Triadelphia Seventh-day Adventist Church Clarksville, MD


Law and Grace: The Dynamic Duo

One of the most misunderstood teachings of the Bible is the complementary role played by grace and Jesus’ law in the plan of salvation. Two pointed question must be asked that relate to the relationship between grace and law.&nbsp;<br />&nbsp;<br />1. Can a sinner be saved by keeping the law while rejecting Jesus and His grace?&nbsp;<br />&nbsp;<br />2. Can a sinner be saved by accepting Jesus and His grace while disobeying the law?&nbsp;<br />

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Law and Grace: The Dynamic Duo
By Pastor George Rice

One of the most misunderstood teachings of the Bible is the complementary role played by grace and Jesus’ law in the plan of salvation. Two pointed question must be asked that relate to the relationship between grace and law.

1. Can a sinner be saved by keeping the law while rejecting Jesus and His grace?

2. Can a sinner be saved by accepting Jesus and His grace while disobeying the law?

These questions can be answered and the confusion over the relationship between grace and law can be resolved by looking at the role each plays in the God’s plan for the salvation of sinners.

First the role of grace:

1. Sinners are justified by grace - Romans 3:21-24. This is often called imputed righteousness. This act of justification on Jesus’ part can be looked upon as a legal transaction where the death penalty demanded by the broken law is satisfied by the death of Jesus who is the Originator of the law.

2. Sinners are saved by grace - Ephesians 2:4, 5. This is often called imparted righteousness. Jesus’ grace and righteousness are given to the repentant sinner. Jesus’ robe of righteousness covers the sin-defiled person and Jesus’ grace empowers him to live a life of victory.

This two-part role of grace is laid out by Paul in Romans 5:10, “For if when we were sinners we were reconciled to God through the death of His Son, much more, having been reconciled, we shall be saved by His life.”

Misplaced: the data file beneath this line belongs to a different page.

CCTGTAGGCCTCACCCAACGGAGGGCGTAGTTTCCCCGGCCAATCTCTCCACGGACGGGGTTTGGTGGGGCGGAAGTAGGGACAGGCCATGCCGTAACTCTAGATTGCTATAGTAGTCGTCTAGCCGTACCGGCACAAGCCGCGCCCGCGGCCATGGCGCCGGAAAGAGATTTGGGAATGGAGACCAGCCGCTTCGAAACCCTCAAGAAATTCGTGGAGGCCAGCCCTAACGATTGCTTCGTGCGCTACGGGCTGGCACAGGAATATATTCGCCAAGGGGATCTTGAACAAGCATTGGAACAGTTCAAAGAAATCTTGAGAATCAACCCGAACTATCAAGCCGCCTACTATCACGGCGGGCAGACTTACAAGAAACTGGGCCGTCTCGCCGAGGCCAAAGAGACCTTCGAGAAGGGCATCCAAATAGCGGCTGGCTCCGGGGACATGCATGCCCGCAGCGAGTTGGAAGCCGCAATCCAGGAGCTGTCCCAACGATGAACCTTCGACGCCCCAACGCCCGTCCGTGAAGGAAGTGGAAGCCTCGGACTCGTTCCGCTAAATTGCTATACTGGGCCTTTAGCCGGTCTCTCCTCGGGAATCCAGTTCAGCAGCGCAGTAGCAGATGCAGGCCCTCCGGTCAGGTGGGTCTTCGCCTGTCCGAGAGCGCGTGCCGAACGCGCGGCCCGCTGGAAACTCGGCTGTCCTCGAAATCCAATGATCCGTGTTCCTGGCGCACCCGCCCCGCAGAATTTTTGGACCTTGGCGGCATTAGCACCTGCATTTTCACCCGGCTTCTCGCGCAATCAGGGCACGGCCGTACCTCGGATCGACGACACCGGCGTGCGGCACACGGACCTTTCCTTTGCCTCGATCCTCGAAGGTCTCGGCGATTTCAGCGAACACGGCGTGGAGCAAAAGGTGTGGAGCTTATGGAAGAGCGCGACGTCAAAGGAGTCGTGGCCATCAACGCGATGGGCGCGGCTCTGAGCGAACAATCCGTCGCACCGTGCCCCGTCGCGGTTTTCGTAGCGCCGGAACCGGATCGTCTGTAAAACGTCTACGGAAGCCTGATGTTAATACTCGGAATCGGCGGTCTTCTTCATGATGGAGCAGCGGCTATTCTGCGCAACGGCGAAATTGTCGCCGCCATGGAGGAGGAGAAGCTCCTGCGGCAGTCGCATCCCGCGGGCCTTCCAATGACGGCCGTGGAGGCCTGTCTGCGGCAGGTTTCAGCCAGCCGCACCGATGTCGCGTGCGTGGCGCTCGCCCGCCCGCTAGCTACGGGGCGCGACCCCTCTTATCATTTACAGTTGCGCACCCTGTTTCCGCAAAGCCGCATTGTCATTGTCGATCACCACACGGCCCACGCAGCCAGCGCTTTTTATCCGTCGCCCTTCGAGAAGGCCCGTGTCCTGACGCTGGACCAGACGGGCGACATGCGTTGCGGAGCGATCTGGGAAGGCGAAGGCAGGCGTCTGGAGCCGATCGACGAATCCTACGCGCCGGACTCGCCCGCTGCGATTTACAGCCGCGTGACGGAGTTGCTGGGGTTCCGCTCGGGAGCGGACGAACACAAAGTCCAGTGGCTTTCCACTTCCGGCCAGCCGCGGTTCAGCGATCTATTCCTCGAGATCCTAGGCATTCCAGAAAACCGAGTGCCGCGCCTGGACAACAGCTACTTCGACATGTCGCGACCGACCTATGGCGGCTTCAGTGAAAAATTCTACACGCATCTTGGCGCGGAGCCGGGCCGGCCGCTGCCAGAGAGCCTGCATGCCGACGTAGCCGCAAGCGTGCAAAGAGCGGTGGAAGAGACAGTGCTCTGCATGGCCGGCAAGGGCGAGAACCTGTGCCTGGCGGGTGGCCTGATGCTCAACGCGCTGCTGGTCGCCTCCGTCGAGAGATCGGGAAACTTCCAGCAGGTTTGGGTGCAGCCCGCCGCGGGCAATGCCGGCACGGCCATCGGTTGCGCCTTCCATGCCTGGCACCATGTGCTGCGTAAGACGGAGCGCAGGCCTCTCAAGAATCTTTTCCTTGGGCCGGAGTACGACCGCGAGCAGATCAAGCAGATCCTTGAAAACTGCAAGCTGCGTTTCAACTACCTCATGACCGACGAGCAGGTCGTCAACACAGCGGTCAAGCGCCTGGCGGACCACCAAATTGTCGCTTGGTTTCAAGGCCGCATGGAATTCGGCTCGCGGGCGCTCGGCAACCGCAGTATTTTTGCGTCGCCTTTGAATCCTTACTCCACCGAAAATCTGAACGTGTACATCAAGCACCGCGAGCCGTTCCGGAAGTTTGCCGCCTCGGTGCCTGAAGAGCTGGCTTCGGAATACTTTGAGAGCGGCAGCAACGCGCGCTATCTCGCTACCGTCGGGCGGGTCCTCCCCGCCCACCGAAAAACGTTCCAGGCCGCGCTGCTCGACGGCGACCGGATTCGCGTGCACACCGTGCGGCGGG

Now the role of the law in salvation:

1. It is the responsibility of the ten commandment law to point out where sin exists - Romans 7:7; 3:20. Once the sinner is aware of the presence of sin in his life, he flees to Jesus in an attitude of confession and repentance for forgiveness and His grace. It is not the responsibility of grace to identify sin. This is the work of the law. Nor is it the responsibility of the law to empower the sinner to live a victorious life and to be save. This is the work of grace. So law and grace work together in the experience of salvation, each complementing the other and carrying out their functions in God’s great plan.

2. The law also defines what sin is - 1 John 3:4. Sin is the transgression of Jesus’ ten commandment law. Also in James 4:17, sin is defined as knowing what the ten commandments requires of us and refusing to obey.

3. A third role of the law is to be the standard of judgment. All humans will face the requirements of the law whether clothed in Jesus’ righteousness or not - Ecclesiastes 12:13, 14; James 2:10-12. It is in connection with the third responsibility of the law that Paul makes an interesting statement in Romans 2:13, “Not the hearers of the law are just in the sight of God, but the doers of the law will be justified.” As we have seen above, we are justified by grace. Being empowered by Jesus’ grace we live a life that is in agreement with and not contrary to the requirements of Jesus’ law. Being in agreement with the ten commandment law by the power of Jesus’ grace, we stand justified when judged. That is to say, our behavior is in agreement with what Jesus asks of us because He has empowered us to obey by His grace.